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The Private Life of Henry VIII (1933)

Think it shouldn’t be lumped with horror? Tell that to the London Dungeon Museum, where 20 years ago I saw a swell display of Henry and the ghosts of all his decapitated wives!

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Mutiny on the Bounty (1935)

We give this one honorable mention, because Laughton’s Captain Bligh became one of his most iconic characters, a cruel and bloodthirsty tyrant who seems to live to whip and hang people. Not worlds away in conception from the callous and iron fisted Dr. Moreau.

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Jamaica Inn (1939)

A meeting of two great once and future pirates in Alfred Hitchcock’s last British film. Laughton plays a degenerate 18th century Cornish aristocrat who supports his lifestyle as the secret mastermind of  a gang of cut-throat pirates who lure ships onto the rocks, kill the crews, and pick the vessels clean of booty. Robert Newton (later to work Laughton’s side of the street as Long John Silver) is the undercover hero, and Maureen O’Hara, an innocent relative of one of the gang members, both of whom are trapped in the nightmarish predicament of being in the monster’s clutches. Laughton’s death scene is as spectacular as any Disney villains’s.

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The Hunchback of Notre Dame (1939)

There is a kind of Hollywood magic to this version of the Victor Hugo classic, produced at the height of the studio era. The sets are absolutely gorgeous, among the largest ever created for a studio film. And the great Laughton is terrifically moving as the hunchback, with a make-up that, while equally grotesque, allows him more range of expression than Lon Chaney’s in the original silent version. And what a cast! Cedric Hardwicke! Thomas Mitchell! Edmund O’Brien! Walter Hampden! George Zucco! And in her first Hollywood role, Maureen O’Hara as the Gypsy Girl Esmerelda! While I love this film (and even own a copy), I will say that I have not yet seen a screen version of The Hunchback of Notre Dame I have found as enjoyable as reading the book. It is one of my favorite novels.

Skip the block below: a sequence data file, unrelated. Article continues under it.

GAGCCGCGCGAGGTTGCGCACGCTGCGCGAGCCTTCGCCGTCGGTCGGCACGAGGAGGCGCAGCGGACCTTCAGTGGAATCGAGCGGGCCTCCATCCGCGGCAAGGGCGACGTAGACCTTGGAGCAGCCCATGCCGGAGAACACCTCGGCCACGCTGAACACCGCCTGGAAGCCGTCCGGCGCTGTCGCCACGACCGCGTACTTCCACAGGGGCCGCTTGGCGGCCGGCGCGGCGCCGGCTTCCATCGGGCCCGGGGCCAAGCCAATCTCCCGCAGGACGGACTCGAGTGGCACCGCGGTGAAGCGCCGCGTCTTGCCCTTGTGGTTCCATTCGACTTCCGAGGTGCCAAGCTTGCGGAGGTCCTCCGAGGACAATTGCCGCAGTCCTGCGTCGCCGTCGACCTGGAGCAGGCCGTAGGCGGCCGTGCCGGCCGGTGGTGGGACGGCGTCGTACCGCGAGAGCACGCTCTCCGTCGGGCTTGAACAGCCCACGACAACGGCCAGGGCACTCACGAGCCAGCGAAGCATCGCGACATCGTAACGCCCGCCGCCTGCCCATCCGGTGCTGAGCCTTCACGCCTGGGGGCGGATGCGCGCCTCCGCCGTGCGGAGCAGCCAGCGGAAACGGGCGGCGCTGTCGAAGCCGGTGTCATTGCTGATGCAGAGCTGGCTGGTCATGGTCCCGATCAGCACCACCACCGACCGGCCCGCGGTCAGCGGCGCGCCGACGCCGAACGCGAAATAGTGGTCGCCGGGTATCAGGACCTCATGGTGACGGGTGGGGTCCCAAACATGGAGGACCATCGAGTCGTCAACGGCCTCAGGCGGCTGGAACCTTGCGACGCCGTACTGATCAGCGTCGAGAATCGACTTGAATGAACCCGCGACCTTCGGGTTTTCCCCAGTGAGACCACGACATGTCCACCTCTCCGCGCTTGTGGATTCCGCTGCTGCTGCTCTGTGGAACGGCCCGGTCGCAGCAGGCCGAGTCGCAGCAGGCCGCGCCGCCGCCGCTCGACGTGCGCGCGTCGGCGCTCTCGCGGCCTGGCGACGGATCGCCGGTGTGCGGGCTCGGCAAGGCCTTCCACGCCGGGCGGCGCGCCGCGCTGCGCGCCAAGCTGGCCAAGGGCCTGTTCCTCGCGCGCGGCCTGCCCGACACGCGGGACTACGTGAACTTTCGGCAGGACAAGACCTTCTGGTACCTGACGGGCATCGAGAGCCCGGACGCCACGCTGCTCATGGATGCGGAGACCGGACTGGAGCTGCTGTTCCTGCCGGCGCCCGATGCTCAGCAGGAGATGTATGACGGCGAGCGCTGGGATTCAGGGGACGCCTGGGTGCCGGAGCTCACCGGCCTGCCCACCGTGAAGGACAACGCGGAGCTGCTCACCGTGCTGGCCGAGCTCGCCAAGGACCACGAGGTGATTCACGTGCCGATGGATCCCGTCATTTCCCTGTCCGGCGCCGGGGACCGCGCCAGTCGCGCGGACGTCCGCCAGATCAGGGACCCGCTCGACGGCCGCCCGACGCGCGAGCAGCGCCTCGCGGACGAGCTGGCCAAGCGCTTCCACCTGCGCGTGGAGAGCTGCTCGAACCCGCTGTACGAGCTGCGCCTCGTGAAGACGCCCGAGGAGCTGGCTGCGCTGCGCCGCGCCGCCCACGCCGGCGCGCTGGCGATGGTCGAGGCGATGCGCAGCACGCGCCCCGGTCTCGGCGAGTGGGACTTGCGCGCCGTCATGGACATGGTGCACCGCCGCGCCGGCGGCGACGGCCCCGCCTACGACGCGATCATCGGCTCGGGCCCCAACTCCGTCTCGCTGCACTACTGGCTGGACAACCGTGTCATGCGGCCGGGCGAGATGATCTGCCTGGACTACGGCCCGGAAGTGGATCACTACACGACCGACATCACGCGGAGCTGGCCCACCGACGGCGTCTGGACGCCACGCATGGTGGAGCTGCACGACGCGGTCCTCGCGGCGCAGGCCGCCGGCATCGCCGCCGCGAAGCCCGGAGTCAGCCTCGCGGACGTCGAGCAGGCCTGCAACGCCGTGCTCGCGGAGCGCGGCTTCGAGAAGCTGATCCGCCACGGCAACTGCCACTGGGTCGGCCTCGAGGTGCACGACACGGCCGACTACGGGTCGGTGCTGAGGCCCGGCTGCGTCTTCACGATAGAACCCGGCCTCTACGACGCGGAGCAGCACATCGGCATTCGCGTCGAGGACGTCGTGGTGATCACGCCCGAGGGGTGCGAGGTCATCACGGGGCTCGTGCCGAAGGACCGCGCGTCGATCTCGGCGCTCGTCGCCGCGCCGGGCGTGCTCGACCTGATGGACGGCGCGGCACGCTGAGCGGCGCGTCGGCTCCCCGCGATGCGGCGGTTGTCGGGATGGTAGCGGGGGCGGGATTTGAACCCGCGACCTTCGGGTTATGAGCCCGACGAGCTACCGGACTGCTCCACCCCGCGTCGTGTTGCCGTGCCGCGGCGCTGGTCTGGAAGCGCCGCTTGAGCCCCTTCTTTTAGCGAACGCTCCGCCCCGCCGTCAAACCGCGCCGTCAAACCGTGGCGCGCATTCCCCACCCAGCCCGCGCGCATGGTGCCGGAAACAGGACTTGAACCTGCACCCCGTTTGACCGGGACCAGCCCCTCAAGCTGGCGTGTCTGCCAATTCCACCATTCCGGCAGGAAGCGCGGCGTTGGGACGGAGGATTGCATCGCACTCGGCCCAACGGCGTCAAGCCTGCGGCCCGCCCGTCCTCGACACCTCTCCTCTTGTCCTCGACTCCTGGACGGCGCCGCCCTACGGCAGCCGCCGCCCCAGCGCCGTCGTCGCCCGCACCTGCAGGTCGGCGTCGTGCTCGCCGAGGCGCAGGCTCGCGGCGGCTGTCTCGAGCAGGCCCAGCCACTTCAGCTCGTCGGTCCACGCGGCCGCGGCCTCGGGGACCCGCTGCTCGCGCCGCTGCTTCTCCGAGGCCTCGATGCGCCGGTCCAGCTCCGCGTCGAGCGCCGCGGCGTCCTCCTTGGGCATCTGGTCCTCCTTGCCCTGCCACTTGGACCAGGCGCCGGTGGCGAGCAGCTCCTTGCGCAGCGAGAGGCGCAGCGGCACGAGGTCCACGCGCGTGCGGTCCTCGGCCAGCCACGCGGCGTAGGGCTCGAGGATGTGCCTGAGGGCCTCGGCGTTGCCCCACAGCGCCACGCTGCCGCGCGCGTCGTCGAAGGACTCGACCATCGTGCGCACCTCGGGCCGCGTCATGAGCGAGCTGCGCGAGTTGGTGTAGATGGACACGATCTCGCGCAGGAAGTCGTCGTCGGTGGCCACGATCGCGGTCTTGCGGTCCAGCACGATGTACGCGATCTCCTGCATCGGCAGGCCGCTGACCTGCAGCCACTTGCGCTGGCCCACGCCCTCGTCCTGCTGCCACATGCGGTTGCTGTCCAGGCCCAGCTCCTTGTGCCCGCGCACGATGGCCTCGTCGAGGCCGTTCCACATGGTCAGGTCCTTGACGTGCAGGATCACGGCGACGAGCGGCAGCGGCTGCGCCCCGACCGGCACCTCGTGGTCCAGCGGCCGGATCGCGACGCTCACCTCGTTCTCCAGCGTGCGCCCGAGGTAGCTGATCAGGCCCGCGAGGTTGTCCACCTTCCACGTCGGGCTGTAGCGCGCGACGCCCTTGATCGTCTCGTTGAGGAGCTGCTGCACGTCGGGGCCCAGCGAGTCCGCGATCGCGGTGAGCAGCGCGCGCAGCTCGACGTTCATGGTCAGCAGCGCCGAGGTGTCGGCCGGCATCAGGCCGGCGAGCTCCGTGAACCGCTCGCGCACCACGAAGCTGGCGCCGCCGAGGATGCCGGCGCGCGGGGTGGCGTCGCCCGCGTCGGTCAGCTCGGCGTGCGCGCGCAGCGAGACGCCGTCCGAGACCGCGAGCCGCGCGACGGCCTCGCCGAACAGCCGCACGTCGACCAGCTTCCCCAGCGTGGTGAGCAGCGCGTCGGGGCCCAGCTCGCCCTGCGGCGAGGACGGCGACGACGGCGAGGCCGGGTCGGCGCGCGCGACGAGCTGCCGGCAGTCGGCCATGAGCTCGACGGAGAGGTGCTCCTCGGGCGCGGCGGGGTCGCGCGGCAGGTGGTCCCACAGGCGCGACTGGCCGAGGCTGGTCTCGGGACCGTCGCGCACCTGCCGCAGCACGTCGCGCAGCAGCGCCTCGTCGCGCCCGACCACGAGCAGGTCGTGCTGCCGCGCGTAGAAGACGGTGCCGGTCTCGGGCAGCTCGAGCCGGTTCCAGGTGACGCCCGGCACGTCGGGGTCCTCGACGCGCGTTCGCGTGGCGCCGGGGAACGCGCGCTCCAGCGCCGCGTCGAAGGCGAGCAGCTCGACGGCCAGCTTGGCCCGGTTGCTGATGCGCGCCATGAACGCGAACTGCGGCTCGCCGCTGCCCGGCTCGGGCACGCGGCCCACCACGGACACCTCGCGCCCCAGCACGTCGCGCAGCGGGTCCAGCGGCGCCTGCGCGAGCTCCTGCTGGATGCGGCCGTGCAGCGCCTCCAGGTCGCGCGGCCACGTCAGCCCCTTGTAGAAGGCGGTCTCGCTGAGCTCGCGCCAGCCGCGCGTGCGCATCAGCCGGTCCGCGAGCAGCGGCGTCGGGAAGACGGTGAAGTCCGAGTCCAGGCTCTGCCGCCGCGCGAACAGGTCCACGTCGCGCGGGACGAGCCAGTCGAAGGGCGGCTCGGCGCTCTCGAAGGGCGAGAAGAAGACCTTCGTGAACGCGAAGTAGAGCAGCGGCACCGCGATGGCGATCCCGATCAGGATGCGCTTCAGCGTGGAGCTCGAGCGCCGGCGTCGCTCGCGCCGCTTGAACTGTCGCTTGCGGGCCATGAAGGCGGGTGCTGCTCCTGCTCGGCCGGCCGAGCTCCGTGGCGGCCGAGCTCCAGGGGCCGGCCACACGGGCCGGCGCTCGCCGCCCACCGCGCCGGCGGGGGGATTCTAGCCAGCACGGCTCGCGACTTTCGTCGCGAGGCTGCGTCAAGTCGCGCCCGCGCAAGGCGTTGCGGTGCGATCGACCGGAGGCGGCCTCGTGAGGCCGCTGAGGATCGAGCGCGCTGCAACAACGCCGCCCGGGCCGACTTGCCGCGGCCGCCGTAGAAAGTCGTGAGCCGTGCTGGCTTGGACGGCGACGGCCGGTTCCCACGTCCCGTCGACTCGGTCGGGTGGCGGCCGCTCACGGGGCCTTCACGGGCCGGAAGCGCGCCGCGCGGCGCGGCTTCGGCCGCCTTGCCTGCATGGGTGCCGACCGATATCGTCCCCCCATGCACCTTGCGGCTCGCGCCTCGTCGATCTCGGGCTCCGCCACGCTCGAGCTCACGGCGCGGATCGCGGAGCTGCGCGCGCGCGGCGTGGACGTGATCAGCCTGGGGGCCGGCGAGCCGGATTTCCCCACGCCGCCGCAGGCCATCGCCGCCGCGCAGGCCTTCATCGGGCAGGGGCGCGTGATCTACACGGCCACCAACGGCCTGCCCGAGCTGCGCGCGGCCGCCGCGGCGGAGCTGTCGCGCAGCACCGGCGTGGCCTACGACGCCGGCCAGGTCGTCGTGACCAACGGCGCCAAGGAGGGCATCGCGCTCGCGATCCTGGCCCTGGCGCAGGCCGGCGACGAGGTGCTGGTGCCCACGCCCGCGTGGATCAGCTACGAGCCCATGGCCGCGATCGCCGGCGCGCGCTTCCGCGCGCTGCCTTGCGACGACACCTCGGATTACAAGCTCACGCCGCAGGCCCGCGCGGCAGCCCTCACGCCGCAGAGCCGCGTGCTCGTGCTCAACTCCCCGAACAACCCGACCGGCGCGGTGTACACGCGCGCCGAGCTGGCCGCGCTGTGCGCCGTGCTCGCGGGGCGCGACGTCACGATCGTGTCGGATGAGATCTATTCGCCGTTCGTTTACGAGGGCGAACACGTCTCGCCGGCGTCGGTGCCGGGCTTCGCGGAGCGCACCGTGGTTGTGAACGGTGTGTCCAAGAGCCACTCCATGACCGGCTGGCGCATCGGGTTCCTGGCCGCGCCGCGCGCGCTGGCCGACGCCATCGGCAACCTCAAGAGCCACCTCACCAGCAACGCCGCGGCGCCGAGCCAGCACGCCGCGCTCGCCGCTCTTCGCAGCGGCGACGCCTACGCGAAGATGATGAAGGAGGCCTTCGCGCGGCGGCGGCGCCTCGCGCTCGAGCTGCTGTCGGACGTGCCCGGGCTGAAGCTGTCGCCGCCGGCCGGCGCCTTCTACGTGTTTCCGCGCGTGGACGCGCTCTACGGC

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The Canterville Ghost (1944)

This updating of the Oscar Wilde story is of course more of a spook comedy, but it is wonderfully atmospheric, is set in a castle and gives us plenty of ghost action, even if Laughton’s Medieval spirit is harmless and cowardly.

Unter schwarzer Flagge (Captain Kidd, USA 1945, Regie: Rowland V. Lee) Charles Laughton (mi.) / Piraten vor Schatzkiste, Schatztruhe mit Geschmeide, Schmuck, Hut Dreispitz, Pirat, Seeräuber, Freibeuter, Korsar [ Rechtehinweis: No usage in Great Britain, Keine Verwendung in Großbritannien, Bitte Einschränkungen der Handelsrechte beachten!, Please check a ]